JetBlue and American Airlines take legal action in Justice Department antitrust fight


An American Airlines plane lands on a runway near a parked JetBlue aircraft at Fort Lauderdale-Hollywood International Airport on July 16, 2020 in Fort Lauderdale, Florida.

Joe Raedle | Getty Images

The Justice Department heads to court in Boston on Tuesday hoping to undo a year-and-a-half-old pact between American Airlines and JetBlue Airways in the northeastern United States.

The carriers argue that the agreement allows them to better compete with major airlines. But the Biden administration argues the deal is actually a merger that will drive up tariffs. Last September, the Justice Department along with six state attorneys general and the District of Columbia filed a lawsuit to block the partnership, which was approved in the final days of the Trump administration.

The antitrust lawsuit will be a test for President Joe Biden’s Justice Department, which has been instructed to take a strong stance against threats to competition.

However, the antitrust push has encountered obstacles. Earlier this month, a federal judge rejected the Justice Department’s bid to block UnitedHealth’s acquisition of Change Healthcare. Last week, another federal judge rejected the Justice Department’s bid to halt a merger between two major US sugar refiners.

The lawsuit against the airline alliance comes as JetBlue is in the process of trying to acquire budget carrier Spirit Airlines for $3.8 billion to create the country’s fifth-largest airline, a deal that faces up to a significant hurdle with regulators, although this agreement is not part of the lawsuit.

JetBlue, a quirky New York-based airline, identifies itself as a low-cost carrier but also offers premium products like its premium Mint class, and last year launched flights to London from New York and Boston. The carrier has turned to partnerships and now a potential acquisition to expand.

“I think what we’ve seen through this and through the Spirit merger is that management thinks they’re struggling to scale growth and they see the pace of organic growth as too slow,” said Samuel Engel, an aviation analyst at consultancy ICF.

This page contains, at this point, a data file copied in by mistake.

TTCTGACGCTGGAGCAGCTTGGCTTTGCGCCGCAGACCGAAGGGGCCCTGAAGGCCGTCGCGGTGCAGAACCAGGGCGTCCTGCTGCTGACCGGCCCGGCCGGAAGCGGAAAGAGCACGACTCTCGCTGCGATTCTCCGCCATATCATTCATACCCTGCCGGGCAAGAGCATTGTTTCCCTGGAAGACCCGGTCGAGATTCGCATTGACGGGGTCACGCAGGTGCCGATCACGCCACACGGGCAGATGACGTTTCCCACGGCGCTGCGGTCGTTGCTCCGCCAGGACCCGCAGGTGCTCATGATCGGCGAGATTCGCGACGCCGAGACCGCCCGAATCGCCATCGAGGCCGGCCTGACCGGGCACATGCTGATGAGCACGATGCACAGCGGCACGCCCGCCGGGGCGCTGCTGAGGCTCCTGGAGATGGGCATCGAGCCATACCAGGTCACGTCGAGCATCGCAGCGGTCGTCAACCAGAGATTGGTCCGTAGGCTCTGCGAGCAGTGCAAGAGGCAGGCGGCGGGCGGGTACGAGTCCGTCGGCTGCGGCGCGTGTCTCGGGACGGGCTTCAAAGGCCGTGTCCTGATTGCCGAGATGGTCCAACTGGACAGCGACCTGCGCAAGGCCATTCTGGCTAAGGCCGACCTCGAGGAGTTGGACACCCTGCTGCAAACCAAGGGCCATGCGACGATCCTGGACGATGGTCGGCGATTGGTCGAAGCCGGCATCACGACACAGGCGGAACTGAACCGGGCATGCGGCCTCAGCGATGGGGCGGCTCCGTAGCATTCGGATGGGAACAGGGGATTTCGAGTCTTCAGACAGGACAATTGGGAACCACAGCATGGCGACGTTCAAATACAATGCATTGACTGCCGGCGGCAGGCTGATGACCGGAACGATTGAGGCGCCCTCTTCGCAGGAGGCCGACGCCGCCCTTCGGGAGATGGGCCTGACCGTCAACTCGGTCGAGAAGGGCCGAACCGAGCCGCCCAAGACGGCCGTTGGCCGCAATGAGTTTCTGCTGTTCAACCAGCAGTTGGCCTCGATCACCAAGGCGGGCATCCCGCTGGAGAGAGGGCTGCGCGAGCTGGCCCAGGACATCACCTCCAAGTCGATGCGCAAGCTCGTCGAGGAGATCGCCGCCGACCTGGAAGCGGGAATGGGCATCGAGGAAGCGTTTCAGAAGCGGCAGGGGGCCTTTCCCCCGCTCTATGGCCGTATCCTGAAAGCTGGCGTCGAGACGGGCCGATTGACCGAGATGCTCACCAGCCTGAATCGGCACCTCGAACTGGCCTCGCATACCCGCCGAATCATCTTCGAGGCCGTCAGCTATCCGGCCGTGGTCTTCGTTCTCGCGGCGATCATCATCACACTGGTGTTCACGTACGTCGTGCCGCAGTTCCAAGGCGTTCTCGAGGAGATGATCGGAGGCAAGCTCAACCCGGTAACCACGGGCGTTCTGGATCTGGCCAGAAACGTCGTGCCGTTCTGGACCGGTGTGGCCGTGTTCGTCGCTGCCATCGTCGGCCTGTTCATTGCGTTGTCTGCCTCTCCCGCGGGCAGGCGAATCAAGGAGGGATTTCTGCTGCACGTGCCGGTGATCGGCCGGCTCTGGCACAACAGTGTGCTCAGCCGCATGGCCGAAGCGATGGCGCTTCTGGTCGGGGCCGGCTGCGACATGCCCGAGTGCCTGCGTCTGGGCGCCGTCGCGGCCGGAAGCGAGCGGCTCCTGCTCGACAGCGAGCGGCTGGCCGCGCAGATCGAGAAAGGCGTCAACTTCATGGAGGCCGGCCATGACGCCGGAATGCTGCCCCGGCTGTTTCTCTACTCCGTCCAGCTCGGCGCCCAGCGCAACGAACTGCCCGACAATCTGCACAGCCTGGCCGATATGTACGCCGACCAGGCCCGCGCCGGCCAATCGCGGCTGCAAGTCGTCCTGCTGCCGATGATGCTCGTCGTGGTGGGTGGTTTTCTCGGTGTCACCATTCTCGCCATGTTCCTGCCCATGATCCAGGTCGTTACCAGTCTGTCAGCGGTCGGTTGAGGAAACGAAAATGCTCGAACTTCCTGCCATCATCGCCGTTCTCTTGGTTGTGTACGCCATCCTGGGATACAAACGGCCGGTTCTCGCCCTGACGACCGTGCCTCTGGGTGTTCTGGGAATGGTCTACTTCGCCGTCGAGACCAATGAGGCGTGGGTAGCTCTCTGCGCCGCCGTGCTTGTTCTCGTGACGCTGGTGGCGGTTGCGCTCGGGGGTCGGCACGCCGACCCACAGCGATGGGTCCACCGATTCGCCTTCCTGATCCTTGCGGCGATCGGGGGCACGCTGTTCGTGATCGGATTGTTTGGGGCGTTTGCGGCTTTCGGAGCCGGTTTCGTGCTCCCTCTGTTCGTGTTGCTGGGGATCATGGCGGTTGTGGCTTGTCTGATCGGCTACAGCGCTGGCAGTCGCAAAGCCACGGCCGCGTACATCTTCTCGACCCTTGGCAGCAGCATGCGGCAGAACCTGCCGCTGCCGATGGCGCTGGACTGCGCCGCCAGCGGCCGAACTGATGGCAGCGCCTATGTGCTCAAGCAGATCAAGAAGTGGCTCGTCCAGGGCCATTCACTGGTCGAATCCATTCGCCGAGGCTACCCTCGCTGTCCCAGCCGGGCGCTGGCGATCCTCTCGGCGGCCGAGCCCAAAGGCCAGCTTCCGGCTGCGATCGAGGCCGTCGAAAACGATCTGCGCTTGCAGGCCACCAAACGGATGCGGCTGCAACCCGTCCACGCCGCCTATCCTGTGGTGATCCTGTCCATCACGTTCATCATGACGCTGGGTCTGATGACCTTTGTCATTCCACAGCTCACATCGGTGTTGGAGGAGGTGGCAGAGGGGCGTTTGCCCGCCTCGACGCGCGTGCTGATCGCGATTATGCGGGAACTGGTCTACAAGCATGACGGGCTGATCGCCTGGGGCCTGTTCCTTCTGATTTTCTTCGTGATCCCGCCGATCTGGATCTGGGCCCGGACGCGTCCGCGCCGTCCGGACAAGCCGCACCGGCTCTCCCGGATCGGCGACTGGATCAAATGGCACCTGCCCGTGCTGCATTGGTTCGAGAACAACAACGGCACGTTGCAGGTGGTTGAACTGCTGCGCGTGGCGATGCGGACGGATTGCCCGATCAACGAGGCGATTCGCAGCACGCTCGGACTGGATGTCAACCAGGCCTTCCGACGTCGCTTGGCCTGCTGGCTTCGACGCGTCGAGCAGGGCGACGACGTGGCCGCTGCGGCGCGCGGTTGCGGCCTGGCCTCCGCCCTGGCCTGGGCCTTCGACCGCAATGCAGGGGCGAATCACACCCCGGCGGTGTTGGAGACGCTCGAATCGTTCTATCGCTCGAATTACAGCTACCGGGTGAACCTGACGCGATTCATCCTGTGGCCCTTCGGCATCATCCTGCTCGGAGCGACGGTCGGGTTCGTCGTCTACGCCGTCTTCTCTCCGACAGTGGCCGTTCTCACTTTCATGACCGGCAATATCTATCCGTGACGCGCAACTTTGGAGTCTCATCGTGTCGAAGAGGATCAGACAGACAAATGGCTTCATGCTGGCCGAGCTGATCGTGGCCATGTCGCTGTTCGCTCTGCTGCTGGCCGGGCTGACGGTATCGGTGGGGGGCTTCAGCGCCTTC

The airlines’ Northeast Alliance allows them to share revenue, coordinate routes and sell seats on each other’s planes, which the airlines say helps them better compete with rivals United Airlines and Delta Air Lines in the congested airspace of New York and Boston.

American and JetBlue have a combined share of about 31% of seats departing from major airports serving New York, while United has 24% and Delta 22%, according to ICF data. In Boston, carriers under the NEA have a combined 45% share of outbound seats, compared to 24% for Delta and 8% for United.

The alliance “will eliminate significant competition between American and JetBlue that has led to lower fares and better service for consumers traveling to and from these airports,” the Justice Department lawsuit alleges. “It will also tie the fate of JetBlue tightly to that of American, which will reduce JetBlue’s incentives to compete with American in markets across the country.”

American and JetBlue, in a preliminary brief filed Saturday, said there was no evidence that consumers were harmed by the alliance and that it allows them to expand into capacity-constrained airports where they don’t could not do it alone.

Witnesses are expected to include senior airline executives, including JetBlue CEO Robin Hayes, the first witness scheduled for Tuesday. Executives from other airlines could also testify.

The lawsuit begins as Biden and other administration officials take a hard line against airline performance following an increase in cancellation and delay rates over the summer.

On Monday, Biden announced a proposed new rule requiring airlines and online travel agencies to provide passengers with fee information for add-ons such as seat selection when they search for fares. Over the summer, the Department for Transport proposed tougher rules for reimbursing passengers when flights are canceled or delayed.

“No one has ever lost a vote for criticizing airlines,” said Matt Colbert, who previously ran operations and strategies for several US carriers and is the founder of consulting firm Empire Aviation Services.


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